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With the introduction of computed tomography(CT) followed by other digital diagnostic imaging modalities in the 1970's,and the increasing use of computers in clinical applications , the American College of Radiology(ACR) and the National Electrical Manufacturers Association(NEMA) recognized the emerging need for a standard method for transferring images and associated information between devices manufactured by various vendors.

I think that the words 'that is', are elided from the bold section like this:

  • the introduction of computed tomography (CT) that is followed by other digital diagnostic imaging modalities

And the sentence means that CT was introduced in 1970's, and the other modalities followed CT.

Is it right?


Now I'm getting a little confusion about the word 'followed by'. I thought it should be 'Be followed by'.And that is what my learned before.

But I searched 'follow by' on Google.Then I found this sentence :

"To follow by faith alone is to follow blindly." -Benjamin Franklin

So the word 'follow by' here is a ... fixed phrase?It's not a ... passive voice?

And more importantly, what comes first ?

  • In what you have provided of the sentence I don't see anyplace where that is might have been elided. Where do you think "that is" might belong? – Jim Dec 22 '14 at 7:43
  • I don't see a place for a 'that is' either. Can you edit the question to provide more context, or to indicate at least where you think it ought to belong. – Tetsujin Dec 22 '14 at 7:49
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    You certainly can make a sentence that reads: The introduction of computed tomography that is followed by other diagnostic modalities resulted in the ACR and The NEMA recognizing the emerging need for ... HOWEVER, you can't start that sentence with With. The sentence as written does not have that is elided. – Jim Dec 22 '14 at 23:23
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    I think there's just a comma missing. – Catija Apr 22 '15 at 7:01
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Yes, you are correct that "followed by" is passive. Not a fixed phrase.

If anything was "elided" after (CT), I suggest it was a comma.

. . . (CT), followed by. . .

You could insert which was" (NOT that is) but it's completely optional—the comma alone would be enough. So I would not say which was was elided.

I hope this is simpler for you to understand.

  • Hey, that's what I said ;) – Catija Apr 22 '15 at 8:26
  • Oh yeah. Didn't see that. Anyway, we're both right. Upvoting your comment. – Brian Hitchcock Apr 22 '15 at 10:39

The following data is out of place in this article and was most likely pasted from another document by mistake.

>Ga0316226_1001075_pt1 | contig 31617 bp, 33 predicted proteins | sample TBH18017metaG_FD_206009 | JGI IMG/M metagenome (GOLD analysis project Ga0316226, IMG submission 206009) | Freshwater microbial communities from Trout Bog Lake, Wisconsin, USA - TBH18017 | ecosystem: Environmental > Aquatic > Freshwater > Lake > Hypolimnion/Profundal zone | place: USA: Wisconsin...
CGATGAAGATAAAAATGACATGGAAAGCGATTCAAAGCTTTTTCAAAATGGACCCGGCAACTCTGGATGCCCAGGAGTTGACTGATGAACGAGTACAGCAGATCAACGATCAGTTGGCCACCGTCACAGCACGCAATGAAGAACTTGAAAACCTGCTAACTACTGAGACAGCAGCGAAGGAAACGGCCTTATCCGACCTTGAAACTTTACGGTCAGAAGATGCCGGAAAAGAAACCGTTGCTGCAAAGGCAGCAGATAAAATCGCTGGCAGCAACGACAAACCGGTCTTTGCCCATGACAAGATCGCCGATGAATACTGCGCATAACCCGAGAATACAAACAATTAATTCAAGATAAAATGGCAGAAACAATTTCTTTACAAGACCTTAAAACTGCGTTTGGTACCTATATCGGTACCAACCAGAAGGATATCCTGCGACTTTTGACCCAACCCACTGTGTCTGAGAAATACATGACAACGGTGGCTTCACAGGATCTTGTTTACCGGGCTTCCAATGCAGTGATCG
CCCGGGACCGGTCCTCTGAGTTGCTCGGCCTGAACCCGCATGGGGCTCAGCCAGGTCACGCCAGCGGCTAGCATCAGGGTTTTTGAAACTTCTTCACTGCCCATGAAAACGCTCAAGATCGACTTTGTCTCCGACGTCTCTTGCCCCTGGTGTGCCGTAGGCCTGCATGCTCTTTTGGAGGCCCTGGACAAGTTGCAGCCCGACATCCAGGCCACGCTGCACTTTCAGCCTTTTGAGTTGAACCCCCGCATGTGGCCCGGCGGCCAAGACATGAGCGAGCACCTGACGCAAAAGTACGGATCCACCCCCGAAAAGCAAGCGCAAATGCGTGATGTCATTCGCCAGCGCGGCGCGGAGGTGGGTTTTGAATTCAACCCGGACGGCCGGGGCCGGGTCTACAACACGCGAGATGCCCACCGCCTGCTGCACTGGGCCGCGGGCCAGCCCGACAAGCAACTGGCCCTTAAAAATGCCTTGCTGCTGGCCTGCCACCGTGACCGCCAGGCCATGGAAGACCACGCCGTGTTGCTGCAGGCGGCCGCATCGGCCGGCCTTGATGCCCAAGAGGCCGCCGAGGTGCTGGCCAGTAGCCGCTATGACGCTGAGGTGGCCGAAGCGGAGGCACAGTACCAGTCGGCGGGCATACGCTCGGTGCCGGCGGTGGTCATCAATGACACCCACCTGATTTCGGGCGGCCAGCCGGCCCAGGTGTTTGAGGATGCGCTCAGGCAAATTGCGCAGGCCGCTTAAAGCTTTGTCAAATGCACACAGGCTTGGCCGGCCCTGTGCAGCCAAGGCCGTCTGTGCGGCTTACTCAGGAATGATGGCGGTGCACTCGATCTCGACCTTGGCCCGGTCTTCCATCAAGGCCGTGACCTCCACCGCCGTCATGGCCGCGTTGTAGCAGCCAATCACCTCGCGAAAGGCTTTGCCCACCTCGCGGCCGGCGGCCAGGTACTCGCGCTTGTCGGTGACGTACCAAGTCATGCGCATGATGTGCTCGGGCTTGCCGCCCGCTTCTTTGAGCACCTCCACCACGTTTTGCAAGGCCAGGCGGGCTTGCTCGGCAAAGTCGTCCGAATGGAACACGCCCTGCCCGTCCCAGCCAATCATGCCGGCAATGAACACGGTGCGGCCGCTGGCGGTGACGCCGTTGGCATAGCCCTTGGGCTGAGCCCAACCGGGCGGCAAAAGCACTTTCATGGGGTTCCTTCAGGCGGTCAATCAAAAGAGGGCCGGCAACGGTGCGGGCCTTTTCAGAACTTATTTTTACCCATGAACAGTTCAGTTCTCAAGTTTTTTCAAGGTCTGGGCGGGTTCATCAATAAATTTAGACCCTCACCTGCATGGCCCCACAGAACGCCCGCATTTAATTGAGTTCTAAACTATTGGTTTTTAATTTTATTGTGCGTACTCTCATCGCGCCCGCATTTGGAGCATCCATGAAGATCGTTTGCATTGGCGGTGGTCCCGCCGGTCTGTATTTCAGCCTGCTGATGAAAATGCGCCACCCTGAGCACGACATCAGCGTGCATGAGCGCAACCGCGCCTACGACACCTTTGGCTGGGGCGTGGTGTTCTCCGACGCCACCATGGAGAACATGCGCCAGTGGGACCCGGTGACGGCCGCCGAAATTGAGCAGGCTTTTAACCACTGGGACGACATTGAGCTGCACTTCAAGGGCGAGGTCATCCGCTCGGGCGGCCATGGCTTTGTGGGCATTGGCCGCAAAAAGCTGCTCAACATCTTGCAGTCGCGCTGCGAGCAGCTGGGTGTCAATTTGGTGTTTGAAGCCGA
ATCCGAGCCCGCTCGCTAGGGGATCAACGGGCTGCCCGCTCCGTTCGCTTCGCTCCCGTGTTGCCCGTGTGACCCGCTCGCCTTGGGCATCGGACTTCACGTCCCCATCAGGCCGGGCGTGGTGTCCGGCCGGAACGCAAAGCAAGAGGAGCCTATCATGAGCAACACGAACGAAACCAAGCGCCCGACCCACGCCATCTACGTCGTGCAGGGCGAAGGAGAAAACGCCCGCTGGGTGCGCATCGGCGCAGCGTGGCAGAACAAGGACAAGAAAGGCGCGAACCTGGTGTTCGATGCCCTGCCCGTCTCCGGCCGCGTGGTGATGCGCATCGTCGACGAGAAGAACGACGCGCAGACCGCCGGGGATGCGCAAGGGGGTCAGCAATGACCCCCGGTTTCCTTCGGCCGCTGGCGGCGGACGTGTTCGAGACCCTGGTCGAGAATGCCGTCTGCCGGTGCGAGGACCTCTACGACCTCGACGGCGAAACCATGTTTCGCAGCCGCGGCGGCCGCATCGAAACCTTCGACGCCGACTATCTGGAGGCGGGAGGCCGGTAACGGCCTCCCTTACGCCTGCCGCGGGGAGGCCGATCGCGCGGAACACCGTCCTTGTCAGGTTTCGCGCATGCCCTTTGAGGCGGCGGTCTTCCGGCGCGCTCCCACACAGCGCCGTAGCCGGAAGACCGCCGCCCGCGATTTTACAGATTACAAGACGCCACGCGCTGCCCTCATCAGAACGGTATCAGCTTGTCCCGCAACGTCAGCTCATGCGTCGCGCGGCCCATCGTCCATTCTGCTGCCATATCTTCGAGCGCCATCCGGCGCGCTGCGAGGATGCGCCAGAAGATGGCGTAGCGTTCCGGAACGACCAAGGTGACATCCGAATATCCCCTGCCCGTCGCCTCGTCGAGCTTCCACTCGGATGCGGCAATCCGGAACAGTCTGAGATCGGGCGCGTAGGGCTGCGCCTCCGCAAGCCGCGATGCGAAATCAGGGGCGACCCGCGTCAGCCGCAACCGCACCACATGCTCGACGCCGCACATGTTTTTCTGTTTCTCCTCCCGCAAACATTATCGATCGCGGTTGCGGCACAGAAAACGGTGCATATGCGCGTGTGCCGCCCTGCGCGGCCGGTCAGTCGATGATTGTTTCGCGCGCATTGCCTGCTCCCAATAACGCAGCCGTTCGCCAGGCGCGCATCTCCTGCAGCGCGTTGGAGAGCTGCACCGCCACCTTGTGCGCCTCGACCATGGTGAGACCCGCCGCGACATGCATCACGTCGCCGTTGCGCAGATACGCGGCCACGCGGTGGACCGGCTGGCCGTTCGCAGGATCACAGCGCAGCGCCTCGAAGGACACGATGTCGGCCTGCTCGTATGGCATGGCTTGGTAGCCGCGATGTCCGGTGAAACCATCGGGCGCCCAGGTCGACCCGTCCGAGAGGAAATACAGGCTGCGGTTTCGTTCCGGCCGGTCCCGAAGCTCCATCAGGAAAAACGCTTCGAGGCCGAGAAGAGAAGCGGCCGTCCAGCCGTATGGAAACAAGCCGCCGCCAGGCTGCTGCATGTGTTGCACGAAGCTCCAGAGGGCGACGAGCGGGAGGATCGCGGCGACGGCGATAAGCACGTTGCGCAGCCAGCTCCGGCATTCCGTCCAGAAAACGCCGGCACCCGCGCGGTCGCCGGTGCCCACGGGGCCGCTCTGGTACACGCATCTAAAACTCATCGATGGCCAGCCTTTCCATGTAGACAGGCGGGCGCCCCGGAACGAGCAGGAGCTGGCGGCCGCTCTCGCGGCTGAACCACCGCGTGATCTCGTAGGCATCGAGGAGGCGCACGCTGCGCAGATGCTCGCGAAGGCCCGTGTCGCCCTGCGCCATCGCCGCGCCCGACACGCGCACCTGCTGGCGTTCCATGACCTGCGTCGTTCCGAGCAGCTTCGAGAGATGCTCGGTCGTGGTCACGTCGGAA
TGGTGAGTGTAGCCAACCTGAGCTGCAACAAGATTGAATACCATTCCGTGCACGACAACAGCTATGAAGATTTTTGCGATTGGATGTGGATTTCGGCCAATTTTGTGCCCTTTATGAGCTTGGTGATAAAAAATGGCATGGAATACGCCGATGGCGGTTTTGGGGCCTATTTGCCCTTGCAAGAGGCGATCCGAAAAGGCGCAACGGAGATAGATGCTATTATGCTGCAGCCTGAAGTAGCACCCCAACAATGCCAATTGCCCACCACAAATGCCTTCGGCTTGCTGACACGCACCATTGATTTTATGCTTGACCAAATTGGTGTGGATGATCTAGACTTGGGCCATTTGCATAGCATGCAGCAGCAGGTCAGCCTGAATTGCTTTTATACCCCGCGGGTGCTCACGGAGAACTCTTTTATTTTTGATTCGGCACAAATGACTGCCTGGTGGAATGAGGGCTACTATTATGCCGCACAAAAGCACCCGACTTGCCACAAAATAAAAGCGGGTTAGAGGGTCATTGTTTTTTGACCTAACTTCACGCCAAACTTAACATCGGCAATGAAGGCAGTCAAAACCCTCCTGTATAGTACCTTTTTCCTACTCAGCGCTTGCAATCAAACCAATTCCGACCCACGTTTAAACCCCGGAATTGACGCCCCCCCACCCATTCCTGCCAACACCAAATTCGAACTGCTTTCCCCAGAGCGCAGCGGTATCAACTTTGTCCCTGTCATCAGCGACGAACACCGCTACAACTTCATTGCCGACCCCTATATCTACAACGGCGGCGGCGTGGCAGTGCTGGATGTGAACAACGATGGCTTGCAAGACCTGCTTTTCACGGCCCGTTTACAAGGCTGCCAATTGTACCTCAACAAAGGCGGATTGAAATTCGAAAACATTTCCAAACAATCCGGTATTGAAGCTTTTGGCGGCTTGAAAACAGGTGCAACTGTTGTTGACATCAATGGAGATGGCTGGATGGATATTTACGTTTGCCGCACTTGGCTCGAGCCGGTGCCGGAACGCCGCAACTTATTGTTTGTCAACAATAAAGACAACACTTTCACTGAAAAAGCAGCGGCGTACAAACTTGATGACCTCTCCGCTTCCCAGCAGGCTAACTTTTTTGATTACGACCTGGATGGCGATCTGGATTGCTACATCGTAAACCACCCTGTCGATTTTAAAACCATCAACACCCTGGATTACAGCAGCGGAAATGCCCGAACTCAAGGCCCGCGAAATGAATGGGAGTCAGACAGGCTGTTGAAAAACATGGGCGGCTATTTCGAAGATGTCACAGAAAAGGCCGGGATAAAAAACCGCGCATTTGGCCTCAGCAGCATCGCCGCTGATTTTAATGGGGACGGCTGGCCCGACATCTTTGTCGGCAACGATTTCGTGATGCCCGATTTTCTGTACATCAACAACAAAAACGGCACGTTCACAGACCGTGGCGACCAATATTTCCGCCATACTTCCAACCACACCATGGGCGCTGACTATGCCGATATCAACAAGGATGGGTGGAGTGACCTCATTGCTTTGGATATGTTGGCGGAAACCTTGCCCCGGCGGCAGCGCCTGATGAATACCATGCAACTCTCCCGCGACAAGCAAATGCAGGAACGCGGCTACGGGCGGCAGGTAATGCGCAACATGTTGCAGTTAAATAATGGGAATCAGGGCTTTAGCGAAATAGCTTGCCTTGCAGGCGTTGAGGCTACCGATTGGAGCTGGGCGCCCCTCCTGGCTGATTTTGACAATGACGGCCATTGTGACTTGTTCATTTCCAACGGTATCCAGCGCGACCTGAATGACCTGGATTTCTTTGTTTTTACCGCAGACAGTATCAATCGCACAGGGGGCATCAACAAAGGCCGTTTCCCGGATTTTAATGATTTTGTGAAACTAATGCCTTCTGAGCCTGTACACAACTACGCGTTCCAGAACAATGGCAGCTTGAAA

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With the introduction of computed tomography(CT) followed by other digital diagnostic imaging modalities in the 1970's,and the increasing use of computers in clinical applications , the American College of Radiology(ACR) and the National Electrical Manufacturers Association(NEMA) recognized the emerging need for a standard method for transferring images and associated information between devices manufactured by various vendors.

I think that the words 'that is', are elided from the bold section like this:

  • the introduction of computed tomography (CT) that is followed by other digital diagnostic imaging modalities

You cannot add that is to this clause. Otherwise, you will have two finite verbs in the sentence, making it ungrammatical.

Do you understand the structure? Apparently not, if you think that is can be added to it. This is one sentence with one independent clause; the independent clause has the finite verb (recognized) and may stand on its own:

the American College of Radiology (ACR) and the National Electrical Manufacturers Association (NEMA) recognized the emerging need for a standard method for transferring images and associated information between devices manufactured by various vendors.

The portion that comes before is two nonfinite clauses separated by a comma:

With the introduction of computed tomography (CT) followed by other digital diagnostic imaging modalities in the 1970's, and the increasing use of computers in clinical applications,

Notice that there is no other finite verb in the entire sentence, including the introductory portion; that is the way it should be in a single sentence.

And the sentence means that CT was introduced in 1970's, and the other modalities followed CT.

Is it right?

That is probably what the sentence means. Although in the 1970's could possibly modify only the clause that comes right before it (followed by other digital diagnostic imaging modalities), meaning that CT was introduced earlier than the 1970's.


Now I'm getting a little confusion about the word 'followed by'. I thought it should be 'Be followed by'.And that is what my learned before.

But I searched 'follow by' on Google.Then I found this sentence :

"To follow by faith alone is to follow blindly." -Benjamin Franklin

So the word 'follow by' here is a ... fixed phrase?It's not a ... passive voice?

followed by is not a fixed phrase. It is a participle (followed) plus a preposition (by). This combination may be used often, but that does not make it a "fixed phrase" anymore than sent by is a fixed phrase.

Yes, followed is in the passive voice. For example, I was followed by John (compare I was sent by John.)

And more importantly, what comes first ?

I have no idea what you mean.

  • Thanks for your long answer.It seems a little hard for me,I will read it for several times to understand it.And is the word 'follow by' similar to 'followed by'? – Fan Zhou Dec 23 '14 at 7:16

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